"Not recommended as teenage reading"

I find that the concentration on the text necessary when publishing a book makes me like a Method actor: I eat, sleep and dream the book.

I have recently been moving between two worlds- early 7th Century Deira  as brought to life by Carla Nayland  in Paths of Exile, and 17th century Furness in Kathleen Herbert's Moon in Leo. Both books are published by Trifolium Press- or at least the latter is, and the former will be available within the next week or two. I look forward to offering this new and slightly expanded edition to the public.

Now I have moved to a darker place: further north and deeper into Britain's Dark Ages. In Bride of the Spear, Kathleen Herbert's first novel, we are very close in time to the real Arthur, a Brythonic warlord who briefly unified the warring kingdoms of Britain against the invading Anglians after the Romans had left. Many of the characters have counterparts in the Arthurian stories. It is a period which still has an almost mythic hold over us: we gaze down the telescope the wrong way at these small bright figures, and they are still powerful and draw us in.

This is what Kathleen says:

I have always liked the stories of Arthur, as most English-speaking people do. You meet them young and are caught by them. You later start to ask yourself why certain stories hold you, and I agree with Jung that the stories which catch you permanently do represent certain movements of one's own psychic development. They yield powerful themes and figures, such as the quest, the last stand, the various faces of woman, the exploration of heroism. These motifs arise again and again in every great story.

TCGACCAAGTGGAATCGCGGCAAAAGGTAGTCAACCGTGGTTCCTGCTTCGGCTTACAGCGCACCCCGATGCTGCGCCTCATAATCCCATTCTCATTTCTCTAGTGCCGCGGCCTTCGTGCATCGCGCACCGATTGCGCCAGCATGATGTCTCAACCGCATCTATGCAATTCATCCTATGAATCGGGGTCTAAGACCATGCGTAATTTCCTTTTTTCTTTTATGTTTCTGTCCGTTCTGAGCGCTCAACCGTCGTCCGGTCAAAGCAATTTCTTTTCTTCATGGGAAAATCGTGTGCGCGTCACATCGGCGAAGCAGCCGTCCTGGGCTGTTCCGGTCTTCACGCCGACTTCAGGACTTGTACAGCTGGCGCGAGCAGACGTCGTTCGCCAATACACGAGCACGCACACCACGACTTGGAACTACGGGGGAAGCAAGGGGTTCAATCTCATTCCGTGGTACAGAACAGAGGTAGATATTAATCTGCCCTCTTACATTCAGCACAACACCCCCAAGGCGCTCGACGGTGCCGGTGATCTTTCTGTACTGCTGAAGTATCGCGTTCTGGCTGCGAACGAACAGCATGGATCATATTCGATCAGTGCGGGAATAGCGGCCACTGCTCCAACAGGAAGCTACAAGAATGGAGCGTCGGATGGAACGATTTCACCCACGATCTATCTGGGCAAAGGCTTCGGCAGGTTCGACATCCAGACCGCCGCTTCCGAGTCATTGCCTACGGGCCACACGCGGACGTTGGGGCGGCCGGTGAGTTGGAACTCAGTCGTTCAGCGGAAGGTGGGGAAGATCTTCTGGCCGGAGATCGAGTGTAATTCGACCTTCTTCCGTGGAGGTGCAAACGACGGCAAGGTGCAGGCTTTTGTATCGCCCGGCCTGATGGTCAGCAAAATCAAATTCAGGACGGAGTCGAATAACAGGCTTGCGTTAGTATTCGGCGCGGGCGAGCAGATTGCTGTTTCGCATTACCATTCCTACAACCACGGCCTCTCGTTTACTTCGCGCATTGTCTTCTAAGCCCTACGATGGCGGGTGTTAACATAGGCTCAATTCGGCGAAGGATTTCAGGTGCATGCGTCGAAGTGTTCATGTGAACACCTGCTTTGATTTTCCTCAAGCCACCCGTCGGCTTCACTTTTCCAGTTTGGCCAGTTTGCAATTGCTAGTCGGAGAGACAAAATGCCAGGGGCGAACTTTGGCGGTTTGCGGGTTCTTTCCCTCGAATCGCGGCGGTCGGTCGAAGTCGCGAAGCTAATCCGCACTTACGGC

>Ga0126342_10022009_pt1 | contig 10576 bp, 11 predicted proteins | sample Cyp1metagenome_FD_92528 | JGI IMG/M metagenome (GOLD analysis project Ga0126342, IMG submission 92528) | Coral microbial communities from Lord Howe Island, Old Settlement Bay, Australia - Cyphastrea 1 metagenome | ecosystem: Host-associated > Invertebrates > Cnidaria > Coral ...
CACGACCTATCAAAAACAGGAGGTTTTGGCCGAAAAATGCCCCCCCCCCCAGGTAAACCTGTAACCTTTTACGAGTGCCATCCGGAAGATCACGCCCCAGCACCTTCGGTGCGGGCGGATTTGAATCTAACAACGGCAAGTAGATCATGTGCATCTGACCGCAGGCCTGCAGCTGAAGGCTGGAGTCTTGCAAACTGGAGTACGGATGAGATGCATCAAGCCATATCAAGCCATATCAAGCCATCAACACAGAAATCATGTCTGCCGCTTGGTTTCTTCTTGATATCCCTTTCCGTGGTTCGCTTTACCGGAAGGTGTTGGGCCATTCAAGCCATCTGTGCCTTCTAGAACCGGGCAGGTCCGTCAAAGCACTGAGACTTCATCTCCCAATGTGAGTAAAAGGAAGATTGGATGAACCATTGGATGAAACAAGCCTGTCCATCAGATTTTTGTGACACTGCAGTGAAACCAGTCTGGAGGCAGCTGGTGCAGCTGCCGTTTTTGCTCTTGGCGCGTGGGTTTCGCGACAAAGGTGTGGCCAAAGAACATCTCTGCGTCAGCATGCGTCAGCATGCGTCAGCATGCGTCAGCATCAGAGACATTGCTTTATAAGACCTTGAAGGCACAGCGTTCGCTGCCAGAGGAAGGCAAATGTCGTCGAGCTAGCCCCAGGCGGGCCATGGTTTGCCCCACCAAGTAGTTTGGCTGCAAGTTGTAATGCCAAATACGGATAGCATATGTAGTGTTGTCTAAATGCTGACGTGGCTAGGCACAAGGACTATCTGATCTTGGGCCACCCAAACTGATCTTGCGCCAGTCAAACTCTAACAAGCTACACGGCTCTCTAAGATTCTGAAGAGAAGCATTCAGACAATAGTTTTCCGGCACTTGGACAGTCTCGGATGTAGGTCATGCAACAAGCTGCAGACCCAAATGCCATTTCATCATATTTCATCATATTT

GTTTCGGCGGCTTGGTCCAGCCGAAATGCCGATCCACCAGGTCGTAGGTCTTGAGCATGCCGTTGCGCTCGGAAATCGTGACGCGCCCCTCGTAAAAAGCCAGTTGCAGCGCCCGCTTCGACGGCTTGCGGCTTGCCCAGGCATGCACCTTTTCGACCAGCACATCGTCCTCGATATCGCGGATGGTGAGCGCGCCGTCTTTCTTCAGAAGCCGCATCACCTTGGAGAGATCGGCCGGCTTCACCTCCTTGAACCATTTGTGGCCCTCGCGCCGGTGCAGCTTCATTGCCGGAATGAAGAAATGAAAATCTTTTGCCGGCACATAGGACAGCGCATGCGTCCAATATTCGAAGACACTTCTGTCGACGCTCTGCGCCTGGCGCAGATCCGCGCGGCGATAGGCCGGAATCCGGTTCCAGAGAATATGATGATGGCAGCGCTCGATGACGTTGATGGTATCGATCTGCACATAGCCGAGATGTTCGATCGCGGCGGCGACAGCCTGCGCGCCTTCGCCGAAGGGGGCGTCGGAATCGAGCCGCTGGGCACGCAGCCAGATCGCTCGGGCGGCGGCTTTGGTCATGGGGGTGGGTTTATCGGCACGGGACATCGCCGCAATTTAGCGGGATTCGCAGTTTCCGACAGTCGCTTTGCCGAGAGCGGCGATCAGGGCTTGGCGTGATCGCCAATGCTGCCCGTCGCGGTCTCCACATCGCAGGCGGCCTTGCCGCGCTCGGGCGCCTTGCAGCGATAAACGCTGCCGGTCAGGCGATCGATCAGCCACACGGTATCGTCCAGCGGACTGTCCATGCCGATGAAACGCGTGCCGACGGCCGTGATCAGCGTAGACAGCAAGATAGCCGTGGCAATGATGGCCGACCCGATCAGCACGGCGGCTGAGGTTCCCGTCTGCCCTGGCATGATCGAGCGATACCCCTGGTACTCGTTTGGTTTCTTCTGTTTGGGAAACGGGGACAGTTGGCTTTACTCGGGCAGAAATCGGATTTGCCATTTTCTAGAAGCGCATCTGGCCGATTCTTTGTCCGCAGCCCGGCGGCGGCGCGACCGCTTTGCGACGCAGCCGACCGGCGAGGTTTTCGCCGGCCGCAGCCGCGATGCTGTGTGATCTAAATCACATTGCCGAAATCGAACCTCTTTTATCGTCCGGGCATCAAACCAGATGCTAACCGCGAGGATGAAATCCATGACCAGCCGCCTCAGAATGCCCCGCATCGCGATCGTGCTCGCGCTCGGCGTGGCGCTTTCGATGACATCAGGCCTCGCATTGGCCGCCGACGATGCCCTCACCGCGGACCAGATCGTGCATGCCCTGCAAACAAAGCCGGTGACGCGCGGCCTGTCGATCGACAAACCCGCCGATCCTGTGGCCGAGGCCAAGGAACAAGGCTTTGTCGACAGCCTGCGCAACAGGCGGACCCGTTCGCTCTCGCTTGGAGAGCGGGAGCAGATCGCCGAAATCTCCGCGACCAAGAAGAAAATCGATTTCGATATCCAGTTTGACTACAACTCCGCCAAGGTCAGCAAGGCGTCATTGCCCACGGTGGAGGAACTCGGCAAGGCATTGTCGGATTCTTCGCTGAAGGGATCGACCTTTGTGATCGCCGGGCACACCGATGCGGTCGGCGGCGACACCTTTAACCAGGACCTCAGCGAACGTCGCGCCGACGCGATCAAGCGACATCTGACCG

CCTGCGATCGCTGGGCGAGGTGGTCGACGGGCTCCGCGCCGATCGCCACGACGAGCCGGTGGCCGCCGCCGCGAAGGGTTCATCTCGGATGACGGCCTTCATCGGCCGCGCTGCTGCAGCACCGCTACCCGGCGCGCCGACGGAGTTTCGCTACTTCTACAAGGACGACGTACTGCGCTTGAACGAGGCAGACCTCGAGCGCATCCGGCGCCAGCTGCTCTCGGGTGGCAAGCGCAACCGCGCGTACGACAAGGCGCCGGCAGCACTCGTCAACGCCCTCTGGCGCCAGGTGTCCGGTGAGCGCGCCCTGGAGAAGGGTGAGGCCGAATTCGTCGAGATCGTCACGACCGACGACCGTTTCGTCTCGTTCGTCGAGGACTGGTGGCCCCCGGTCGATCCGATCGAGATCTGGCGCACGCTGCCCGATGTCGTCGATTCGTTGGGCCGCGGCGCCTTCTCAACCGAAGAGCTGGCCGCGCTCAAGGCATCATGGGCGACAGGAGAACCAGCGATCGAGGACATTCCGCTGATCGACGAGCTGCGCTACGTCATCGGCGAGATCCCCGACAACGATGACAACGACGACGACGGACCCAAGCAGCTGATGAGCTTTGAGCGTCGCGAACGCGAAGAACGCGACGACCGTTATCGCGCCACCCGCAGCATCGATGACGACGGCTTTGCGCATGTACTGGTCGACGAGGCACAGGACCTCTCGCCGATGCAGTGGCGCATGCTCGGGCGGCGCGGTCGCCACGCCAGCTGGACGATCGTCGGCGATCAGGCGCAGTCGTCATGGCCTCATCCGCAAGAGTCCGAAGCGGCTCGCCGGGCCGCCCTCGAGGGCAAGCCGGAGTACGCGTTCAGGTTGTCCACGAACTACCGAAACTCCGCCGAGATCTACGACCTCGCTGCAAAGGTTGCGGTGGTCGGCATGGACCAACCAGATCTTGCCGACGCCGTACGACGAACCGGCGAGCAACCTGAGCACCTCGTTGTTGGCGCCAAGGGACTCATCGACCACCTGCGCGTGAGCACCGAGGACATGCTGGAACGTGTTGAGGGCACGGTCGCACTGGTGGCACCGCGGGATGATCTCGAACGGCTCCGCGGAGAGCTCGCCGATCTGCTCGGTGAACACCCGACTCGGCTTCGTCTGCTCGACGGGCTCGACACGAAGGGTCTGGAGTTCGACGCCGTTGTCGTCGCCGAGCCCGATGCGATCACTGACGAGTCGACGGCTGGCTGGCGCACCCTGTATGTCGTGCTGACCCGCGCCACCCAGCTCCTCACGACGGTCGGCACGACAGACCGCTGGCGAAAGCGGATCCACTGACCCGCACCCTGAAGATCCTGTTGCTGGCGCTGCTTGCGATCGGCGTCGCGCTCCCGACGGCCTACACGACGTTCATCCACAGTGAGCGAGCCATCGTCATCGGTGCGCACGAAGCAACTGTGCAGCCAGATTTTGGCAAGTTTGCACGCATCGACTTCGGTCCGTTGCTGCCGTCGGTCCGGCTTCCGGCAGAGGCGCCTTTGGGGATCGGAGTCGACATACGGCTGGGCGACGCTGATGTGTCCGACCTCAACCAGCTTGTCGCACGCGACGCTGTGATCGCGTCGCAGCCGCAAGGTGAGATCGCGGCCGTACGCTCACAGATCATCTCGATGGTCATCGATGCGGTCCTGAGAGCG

It is some time since I read Kathleen's first book, and then I read her first edition, published by Bran's Head in 1982. It was originally a very long book indeed, but when Bran's Head offered to publish it she found they had a problem: He thought that my book would fit within his image, but he said frankly he couldn't afford all that amount of paper, so could I cut it? I found this technically a fascinating exercise. I have spent much of my life criticizing other people's precis. This was the precis of all time because the manuscript was enormous. I cut it down to what he could afford, and it came out as The Lady of the Fountain.